Tuesday, July 11, 2006

“You want massage?” the smiling lady with the husky hands asked me for the fifth time that day on the beach. I was about to kindly say no again, as I had said previously to the pineapple seller, sarong peddler, and bead hawker, when I suddenly realized how nuts this was. My fear of staggering off the beach, dripping in sarongs and pineapple juice, while the hawkers hi-fived each other, wasn’t proving rational. The sun was setting over the water, the price was certainly right (maybe $2), and after all I was on a beach in Thailand.

Does Asia seem too far away? Not only in distance, but culture and language? Maybe too difficult or dangerous to travel in? If you’ve never been, I can highly recommend Thailand as a first timer’s destination to Asia. If you arm yourself with a sense of adventure, a helpful Lonely Planet Guide, and carry bug spray along in your arsenal, you’re in for a treat. Your treat could consist of: Your own private beach bungalow for 5 dollars, elephant rides, the FOOD!, sunset beach massages (roaming hawkers included), temples to study meditation in, and exchanging giggles with curious 8 year old monks. There is no wonder that Thailand is one of the world’s most popular tourist destinations, well, mostly with Europeans anyway. You will encounter more Scandinavians than you can shake a stick at, but it’s all part of the fun of meeting fellow travelers.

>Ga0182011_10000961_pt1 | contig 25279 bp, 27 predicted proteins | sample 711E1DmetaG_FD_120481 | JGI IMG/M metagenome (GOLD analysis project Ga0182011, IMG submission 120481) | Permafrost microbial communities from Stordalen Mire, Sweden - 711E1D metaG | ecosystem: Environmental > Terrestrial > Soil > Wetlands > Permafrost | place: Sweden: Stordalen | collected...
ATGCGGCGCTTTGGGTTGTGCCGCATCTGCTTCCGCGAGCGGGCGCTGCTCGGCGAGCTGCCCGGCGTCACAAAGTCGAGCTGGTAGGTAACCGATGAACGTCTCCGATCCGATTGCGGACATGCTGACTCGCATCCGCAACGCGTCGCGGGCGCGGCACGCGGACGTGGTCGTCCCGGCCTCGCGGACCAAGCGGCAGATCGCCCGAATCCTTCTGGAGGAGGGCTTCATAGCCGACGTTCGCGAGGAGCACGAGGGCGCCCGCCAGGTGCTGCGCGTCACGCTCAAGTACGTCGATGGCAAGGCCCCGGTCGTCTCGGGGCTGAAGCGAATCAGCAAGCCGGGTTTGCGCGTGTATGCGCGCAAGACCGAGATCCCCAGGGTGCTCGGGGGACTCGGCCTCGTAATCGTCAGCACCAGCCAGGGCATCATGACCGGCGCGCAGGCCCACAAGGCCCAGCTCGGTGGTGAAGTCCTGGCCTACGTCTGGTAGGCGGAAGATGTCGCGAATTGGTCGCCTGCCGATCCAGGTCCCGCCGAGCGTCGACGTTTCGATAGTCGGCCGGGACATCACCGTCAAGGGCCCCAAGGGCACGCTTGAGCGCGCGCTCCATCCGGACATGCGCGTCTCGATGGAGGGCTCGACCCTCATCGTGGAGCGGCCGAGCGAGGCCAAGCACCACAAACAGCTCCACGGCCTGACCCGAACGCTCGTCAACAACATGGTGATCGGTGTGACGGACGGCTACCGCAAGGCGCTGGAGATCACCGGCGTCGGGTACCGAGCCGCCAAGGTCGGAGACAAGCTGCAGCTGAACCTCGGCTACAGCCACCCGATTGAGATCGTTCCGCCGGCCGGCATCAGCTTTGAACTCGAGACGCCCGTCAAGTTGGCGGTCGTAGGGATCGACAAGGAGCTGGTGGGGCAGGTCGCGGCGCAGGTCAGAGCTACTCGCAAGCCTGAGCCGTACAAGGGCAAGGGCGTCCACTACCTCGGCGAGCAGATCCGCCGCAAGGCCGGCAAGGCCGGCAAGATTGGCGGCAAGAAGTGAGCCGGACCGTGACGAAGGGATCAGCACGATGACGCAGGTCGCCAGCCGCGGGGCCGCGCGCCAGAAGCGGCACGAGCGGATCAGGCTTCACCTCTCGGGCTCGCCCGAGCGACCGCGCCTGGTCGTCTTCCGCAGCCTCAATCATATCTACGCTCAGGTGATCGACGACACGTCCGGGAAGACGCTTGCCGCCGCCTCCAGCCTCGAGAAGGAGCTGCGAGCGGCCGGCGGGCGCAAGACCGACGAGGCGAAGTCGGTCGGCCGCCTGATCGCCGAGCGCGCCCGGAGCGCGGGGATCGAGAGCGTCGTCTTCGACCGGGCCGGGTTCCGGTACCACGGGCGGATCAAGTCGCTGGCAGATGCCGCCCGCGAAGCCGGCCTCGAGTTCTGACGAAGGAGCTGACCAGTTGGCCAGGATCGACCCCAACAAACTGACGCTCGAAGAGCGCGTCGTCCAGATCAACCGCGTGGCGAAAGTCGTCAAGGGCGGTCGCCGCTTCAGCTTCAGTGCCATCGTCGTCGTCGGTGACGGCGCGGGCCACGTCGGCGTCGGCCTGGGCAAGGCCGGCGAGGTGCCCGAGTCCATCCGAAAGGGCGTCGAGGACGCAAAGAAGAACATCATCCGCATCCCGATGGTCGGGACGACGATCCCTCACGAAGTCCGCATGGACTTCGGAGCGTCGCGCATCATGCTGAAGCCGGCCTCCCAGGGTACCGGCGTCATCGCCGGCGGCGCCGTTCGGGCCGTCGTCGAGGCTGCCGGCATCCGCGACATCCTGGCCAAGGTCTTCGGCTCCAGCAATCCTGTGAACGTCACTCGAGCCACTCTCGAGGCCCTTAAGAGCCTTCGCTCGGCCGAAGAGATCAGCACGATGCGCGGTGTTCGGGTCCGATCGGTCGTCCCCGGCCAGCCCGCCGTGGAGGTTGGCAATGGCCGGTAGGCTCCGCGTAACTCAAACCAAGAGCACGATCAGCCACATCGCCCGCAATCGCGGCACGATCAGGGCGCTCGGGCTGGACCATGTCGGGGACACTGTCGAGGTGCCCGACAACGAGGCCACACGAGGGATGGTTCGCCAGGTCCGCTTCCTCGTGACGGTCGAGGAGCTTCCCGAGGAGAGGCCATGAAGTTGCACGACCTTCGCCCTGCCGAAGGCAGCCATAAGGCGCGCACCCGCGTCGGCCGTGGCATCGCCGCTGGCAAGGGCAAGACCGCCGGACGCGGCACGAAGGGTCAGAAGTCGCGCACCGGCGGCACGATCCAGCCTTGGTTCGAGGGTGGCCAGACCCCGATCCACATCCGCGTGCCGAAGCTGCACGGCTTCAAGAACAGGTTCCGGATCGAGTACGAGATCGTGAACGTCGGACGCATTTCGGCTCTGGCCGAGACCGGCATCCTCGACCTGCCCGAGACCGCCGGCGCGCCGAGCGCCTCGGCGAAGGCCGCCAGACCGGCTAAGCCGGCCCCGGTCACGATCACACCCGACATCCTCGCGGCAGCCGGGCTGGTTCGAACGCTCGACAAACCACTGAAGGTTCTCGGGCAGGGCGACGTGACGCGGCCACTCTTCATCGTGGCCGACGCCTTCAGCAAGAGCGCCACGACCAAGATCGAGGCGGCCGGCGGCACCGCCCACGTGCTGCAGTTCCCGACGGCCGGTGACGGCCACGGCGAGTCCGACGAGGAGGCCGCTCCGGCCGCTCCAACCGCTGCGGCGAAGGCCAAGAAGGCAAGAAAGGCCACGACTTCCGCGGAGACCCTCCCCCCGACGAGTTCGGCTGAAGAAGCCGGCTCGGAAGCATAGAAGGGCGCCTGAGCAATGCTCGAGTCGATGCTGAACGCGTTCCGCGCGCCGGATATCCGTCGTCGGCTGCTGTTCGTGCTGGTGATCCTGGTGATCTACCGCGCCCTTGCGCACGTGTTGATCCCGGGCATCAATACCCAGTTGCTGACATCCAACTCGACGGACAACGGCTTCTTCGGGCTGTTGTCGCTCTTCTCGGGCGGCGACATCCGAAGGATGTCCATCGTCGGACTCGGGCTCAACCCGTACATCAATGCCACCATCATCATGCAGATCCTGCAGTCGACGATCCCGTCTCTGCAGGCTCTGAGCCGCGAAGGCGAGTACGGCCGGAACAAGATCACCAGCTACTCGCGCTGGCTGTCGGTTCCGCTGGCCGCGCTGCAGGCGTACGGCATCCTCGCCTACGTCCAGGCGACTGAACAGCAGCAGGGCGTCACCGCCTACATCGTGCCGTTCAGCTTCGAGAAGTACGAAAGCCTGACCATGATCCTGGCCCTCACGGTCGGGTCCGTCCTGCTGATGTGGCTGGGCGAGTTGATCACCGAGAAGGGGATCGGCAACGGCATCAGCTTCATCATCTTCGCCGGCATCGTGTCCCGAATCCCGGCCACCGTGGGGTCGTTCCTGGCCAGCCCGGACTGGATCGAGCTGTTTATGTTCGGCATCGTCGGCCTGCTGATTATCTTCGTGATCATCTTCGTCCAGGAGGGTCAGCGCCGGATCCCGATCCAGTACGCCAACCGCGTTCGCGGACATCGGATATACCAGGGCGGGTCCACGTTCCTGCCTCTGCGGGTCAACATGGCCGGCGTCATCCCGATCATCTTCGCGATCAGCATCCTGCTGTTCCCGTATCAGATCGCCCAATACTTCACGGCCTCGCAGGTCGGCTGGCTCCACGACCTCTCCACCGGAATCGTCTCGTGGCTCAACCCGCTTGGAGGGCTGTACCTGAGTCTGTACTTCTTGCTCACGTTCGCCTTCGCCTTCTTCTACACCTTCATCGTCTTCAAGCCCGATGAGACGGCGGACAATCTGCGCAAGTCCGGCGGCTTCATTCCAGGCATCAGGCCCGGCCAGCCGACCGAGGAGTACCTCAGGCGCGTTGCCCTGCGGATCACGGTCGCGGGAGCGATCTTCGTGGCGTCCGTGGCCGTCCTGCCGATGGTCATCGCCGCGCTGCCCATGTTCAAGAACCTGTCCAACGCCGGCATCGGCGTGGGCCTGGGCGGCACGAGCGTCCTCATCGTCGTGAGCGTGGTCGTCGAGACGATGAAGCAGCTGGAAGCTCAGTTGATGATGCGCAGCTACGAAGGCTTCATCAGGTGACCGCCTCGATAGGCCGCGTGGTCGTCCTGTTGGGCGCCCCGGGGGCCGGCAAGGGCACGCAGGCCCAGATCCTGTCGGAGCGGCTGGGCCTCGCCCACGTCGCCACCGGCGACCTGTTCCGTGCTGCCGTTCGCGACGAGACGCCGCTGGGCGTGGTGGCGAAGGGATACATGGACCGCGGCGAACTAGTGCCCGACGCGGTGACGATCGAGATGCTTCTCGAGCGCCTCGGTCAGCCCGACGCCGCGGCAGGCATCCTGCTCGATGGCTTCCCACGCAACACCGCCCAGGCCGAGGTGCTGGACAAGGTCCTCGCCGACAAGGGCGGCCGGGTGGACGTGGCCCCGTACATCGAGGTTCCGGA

Without a doubt, the biggest expense of your trip will be the airfare. After that, a ridiculously affordable adventure awaits. Cheap (under $5) and mid priced (up to $15) accommodation abounds throughout the country. Clean, simple, and comfortable. With all the delicious food to eat, things to do, and foot massages to enjoy, I threw my budget out the window, and never batted an eyelash.

Getting around Thailand by bus, train, and tuk-tuk was a breeze. If you keep your English simple and polite, and learn a few phrases in Thai, people are obliging to help. There was never a problem buying bus tickets, negotiating a tuk tuk price, or finding a room, even in high season.

I was there for about a month and was fortunate enough to explore Bangkok, Lopburi (a city crawling with monkeys!), the ancient capitals of Ayuthaya and Sukothai, Chiang Mai- a mountain city and popular base for trekking, the WWII sights of Kanchanaburi Province, and the islands of Koh Tao and Koh Samet. Even if your time is short, there is plenty to experience in and around Bangkok.

Thailand is the perfect place for a unique trip, whether you want to take cooking classes or just get lost in some temples. You’ll likely come home sporting a lovely tan and arm-loads of well-haggled over souvenirs. And you’ll still have money left in your pocket for another adventure!!!

Review submitted by Genah W. (her 2nd review for Tuesdays Traveler)


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